SF December 16, 2004, 4:32 am
  • That’s a nice ideal, and the sad irony is that the previous positive impulses of certain owners may preclude them from such a stance here: those who have paid or are paying for their own parks might reasonably wonder why they should subvent a stadium for a new DC owner.
    Also, let’s keep in mind that the “taxpayers” in question here are DC’s largest corporations, and that the city would (presumably, and to what extent is unclear) have a bump in tax revenue from the new development (so this might actually be a good deal for the “taxpayer.” not to mention the small businessman, job seeker, and–oh yeah–baseball fan). Also keep in mind that DC, because it is a discrete political entity, stands to draw a great deal of income from neighboring states (VA, MD), where many of the suburban fans would be coming from (essentially, reverse white flight). In most other development cases this isn’t an issue, as revenue is just redistributed between counties within a state. But here, a very poor urban entity would be drawing money from its much more wealthy neighbors. So DC has a lot to gain in this deal.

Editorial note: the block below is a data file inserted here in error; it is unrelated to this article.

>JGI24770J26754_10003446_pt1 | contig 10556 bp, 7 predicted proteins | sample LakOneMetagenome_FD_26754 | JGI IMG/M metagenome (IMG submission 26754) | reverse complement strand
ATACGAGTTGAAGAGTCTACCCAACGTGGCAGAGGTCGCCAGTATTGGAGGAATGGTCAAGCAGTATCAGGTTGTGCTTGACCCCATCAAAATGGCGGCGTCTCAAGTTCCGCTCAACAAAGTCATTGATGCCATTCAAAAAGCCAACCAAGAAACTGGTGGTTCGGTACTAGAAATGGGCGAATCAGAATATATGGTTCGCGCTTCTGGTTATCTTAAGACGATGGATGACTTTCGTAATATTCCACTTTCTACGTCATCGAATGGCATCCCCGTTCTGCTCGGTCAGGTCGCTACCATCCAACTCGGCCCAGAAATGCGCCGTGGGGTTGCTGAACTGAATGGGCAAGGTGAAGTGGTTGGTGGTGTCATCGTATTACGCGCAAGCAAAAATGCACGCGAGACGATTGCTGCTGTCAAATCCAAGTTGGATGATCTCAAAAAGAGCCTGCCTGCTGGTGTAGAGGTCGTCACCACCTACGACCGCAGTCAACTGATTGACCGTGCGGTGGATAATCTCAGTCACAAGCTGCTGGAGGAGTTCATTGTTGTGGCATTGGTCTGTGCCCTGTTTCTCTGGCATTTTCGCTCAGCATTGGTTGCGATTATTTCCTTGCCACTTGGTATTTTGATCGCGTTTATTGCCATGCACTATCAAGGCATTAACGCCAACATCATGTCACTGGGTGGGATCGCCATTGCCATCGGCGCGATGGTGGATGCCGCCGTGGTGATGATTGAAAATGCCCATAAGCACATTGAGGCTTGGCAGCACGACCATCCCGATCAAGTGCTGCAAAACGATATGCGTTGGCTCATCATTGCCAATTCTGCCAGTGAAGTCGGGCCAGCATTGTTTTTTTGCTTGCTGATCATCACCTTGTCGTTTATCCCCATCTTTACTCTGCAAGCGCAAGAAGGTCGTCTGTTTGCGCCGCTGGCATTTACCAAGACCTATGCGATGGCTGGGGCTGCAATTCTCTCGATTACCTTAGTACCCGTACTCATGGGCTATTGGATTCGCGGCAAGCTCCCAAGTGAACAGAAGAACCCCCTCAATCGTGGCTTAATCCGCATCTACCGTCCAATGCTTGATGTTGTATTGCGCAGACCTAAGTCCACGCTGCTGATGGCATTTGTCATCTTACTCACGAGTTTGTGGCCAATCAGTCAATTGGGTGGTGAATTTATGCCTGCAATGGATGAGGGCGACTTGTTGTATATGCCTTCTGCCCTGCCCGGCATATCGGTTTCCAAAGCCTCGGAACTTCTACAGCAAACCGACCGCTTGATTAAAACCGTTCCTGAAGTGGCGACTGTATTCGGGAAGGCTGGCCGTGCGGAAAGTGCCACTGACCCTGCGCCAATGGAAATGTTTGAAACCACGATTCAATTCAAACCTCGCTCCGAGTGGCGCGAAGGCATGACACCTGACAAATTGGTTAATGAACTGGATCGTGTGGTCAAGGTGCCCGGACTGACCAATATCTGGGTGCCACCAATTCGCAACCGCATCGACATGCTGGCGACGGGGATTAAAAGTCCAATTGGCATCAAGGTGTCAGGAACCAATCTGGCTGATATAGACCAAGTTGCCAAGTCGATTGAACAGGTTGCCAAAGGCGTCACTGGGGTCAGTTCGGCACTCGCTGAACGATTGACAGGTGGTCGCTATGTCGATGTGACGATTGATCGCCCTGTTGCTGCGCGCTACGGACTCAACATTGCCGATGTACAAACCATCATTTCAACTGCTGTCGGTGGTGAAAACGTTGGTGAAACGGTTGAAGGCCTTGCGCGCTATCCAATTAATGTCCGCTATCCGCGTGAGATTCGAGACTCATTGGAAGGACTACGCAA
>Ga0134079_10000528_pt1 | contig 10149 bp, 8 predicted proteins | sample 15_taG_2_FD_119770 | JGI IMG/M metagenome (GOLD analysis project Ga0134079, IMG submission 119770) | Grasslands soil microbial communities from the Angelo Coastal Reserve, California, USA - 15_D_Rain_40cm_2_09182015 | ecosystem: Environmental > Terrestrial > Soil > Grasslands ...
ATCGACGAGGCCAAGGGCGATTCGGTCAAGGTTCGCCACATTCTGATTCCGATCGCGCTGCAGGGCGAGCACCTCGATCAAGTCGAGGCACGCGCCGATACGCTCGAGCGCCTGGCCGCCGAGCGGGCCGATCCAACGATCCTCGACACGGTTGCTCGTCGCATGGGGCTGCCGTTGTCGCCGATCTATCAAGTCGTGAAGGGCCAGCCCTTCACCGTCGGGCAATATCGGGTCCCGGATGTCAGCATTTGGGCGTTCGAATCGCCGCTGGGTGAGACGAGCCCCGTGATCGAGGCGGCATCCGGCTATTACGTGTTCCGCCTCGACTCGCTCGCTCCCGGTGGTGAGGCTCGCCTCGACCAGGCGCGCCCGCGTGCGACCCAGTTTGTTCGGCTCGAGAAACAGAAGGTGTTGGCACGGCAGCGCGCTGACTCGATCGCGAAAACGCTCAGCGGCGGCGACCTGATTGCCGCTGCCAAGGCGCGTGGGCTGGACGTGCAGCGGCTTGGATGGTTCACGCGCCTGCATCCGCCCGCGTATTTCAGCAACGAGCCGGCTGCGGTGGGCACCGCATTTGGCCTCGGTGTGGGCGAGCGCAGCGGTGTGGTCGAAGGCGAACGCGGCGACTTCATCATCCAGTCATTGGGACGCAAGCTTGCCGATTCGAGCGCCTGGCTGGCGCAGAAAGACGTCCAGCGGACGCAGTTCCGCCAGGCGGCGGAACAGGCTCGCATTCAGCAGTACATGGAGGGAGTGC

The owners leveraging the city for all they can get is simply good business. It’s up to DC to protect itself by not giving the League too sweetheart a deal. Which it did.
    The way to avoid this? Kill the antitrust exemption, which would reverse the bargaining positions. The city, which is a great market, would then presumably have any number of suitors willing to come in and establish a team, and it could make it’s own best deal. As it stands, baseball is a monopoly, and it is most assuredly not run in the public interest, at least from a financial standpoint.

    YF December 16, 2004, 9:48 am